Simon Starling's work playfully explores the intimate relationships between craft, material, and technique. His investigations into and reflections on modern manufacturing and traditional crafts reveal countless nuanced contradictions in the production of a single object as well as a fascination with process. His works, which are part utopian vision, part critical commentary on mass production, are often achieved through elaborate, performative projects.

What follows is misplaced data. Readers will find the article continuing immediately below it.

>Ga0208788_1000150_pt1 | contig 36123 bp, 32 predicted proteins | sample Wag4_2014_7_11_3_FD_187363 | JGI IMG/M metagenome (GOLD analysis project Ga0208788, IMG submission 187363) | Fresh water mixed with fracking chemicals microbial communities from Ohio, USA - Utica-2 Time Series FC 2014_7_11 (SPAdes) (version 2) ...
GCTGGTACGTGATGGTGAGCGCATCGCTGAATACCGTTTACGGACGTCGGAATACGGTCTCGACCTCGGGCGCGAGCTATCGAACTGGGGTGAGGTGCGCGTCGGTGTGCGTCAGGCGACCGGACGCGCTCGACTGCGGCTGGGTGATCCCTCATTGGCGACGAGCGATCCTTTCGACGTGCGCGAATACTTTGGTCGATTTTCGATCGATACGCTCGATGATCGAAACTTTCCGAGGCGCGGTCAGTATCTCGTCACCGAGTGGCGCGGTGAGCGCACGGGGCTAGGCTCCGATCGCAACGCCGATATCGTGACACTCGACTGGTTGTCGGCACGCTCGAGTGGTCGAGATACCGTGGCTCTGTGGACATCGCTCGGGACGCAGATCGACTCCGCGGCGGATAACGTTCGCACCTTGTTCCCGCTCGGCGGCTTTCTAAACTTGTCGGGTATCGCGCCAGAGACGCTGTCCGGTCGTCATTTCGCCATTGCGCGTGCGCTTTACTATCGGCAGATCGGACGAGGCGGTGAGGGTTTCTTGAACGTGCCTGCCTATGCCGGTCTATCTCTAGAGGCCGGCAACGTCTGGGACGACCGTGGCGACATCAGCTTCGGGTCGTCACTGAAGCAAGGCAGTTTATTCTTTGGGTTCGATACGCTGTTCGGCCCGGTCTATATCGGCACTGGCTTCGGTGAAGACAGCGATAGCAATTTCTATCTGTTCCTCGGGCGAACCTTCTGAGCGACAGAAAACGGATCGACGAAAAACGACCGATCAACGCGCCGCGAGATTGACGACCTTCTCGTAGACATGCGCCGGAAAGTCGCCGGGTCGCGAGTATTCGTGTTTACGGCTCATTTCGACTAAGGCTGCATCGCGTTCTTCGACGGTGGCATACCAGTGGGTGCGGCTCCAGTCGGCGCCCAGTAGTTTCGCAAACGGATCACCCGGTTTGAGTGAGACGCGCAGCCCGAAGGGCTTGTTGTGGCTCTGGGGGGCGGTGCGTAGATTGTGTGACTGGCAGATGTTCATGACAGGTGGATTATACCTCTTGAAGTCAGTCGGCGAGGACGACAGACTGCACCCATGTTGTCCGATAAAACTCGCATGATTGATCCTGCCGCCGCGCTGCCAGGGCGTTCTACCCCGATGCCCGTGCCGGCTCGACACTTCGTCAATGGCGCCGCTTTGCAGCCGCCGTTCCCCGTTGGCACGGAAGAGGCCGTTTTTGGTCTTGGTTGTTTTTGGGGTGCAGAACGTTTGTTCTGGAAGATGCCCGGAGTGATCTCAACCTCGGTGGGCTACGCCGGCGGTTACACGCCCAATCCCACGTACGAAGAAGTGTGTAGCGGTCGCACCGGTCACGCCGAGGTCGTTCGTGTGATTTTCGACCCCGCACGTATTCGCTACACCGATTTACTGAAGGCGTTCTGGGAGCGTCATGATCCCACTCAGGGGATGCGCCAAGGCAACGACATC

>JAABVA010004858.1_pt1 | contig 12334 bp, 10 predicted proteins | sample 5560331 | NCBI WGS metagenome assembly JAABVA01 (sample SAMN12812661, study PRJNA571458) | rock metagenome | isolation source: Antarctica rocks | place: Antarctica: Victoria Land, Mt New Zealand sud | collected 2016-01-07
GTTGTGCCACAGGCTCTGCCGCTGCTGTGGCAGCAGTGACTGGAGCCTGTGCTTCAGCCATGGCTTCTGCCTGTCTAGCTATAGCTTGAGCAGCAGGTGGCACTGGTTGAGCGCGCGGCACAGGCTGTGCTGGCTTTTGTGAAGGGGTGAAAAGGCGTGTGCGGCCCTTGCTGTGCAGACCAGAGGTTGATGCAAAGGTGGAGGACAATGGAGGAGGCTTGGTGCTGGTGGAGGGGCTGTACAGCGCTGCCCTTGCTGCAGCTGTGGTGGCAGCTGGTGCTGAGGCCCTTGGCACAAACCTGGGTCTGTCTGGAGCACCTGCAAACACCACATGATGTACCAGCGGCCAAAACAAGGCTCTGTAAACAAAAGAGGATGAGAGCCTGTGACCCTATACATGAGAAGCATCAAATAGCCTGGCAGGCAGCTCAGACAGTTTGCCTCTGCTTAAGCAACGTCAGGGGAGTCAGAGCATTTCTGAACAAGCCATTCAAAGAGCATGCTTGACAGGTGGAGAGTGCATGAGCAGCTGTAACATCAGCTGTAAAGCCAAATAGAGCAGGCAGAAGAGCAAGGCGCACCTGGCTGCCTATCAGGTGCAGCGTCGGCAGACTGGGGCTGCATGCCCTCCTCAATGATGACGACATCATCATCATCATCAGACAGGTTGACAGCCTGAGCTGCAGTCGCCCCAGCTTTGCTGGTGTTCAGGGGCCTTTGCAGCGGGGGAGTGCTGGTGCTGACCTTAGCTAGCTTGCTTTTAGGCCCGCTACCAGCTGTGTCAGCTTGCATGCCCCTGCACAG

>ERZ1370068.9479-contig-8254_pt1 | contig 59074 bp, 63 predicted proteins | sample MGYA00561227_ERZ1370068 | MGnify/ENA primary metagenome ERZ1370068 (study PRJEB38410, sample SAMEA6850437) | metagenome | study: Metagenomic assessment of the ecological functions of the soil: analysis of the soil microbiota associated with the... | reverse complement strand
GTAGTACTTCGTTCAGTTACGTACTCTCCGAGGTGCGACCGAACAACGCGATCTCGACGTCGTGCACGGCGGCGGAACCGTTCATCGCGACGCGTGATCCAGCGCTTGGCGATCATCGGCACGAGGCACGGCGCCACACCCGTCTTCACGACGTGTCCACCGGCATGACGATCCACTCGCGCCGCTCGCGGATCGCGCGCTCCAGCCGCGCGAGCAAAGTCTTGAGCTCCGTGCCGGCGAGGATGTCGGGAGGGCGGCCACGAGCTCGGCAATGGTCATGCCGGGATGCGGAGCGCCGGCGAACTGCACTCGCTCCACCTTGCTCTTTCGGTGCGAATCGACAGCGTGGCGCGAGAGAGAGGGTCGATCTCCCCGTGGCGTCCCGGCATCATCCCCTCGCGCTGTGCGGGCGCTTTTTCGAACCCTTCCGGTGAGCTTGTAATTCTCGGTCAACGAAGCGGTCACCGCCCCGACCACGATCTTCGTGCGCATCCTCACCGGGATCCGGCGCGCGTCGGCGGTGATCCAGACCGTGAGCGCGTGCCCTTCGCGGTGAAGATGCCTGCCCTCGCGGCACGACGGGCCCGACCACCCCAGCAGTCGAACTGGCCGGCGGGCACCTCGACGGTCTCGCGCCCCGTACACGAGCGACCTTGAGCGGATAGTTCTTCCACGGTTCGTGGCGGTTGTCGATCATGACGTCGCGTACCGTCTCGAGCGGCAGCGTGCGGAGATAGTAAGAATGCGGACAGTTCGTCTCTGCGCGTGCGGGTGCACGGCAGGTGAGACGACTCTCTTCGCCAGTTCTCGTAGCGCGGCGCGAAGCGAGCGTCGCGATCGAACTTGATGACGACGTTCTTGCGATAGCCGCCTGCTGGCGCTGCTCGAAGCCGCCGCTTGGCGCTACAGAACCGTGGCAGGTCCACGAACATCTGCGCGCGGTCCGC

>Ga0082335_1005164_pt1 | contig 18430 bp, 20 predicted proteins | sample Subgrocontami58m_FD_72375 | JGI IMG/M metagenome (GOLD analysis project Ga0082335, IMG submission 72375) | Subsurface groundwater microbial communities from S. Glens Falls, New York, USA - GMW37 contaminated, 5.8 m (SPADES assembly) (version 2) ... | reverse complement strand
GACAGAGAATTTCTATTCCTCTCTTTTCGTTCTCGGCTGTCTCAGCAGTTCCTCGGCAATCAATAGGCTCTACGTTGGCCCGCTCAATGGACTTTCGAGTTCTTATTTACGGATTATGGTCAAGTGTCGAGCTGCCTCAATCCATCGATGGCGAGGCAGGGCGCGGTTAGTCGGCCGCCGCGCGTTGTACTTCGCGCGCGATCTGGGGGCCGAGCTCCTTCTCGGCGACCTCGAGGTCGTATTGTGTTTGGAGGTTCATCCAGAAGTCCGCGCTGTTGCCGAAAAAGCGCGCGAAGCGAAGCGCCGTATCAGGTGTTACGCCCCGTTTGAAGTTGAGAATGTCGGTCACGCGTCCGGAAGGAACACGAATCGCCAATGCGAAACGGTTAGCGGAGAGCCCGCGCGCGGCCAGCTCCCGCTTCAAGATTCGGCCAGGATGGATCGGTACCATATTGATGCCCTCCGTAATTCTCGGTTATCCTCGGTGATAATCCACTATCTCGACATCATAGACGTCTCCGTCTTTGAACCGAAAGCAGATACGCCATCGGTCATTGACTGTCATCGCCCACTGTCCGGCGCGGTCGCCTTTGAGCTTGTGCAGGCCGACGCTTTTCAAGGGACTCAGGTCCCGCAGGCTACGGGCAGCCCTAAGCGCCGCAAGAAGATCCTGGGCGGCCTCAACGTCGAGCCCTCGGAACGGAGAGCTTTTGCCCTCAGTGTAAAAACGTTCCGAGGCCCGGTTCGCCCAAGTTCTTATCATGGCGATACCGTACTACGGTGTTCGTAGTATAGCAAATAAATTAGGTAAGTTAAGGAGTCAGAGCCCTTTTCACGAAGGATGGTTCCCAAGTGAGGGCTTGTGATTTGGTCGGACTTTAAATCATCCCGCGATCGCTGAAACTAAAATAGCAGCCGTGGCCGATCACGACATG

While Starling is mostly a creator of scenarios and objects, he has documented his constructions with photographs to indicate the stages of their making and various component parts. In HOME-MADE EAMES (FORMERS, JIGS & MOLDS) (2002), Starling undertook the transformation of a historically significant cultural object, here an Eames-designed fiberglass chair, into handmade copies. The object is reinvigorated as its very history is teased out. Four photographs show the molds and the tools used in replicating the original chair. The Eames’s classic DSS chair, designed in 1948, was the first industrially manufactured plastic chair. Its mass production reflected the utopian vision of modernism, which imagined a world in which everyone could enjoy the benefits of classic, clean, utilitarian design. Today, vintage Eames chairs are collectors' items, available only to those with disposable income and discerning taste. Starling's inventive at-home attempt at replication underscores the contradictions inherent to modernism's legacy. Further, in crudely replicating this now iconic chair, he inverts traditions, resuscitating the past and pushing the established boundaries between art and life.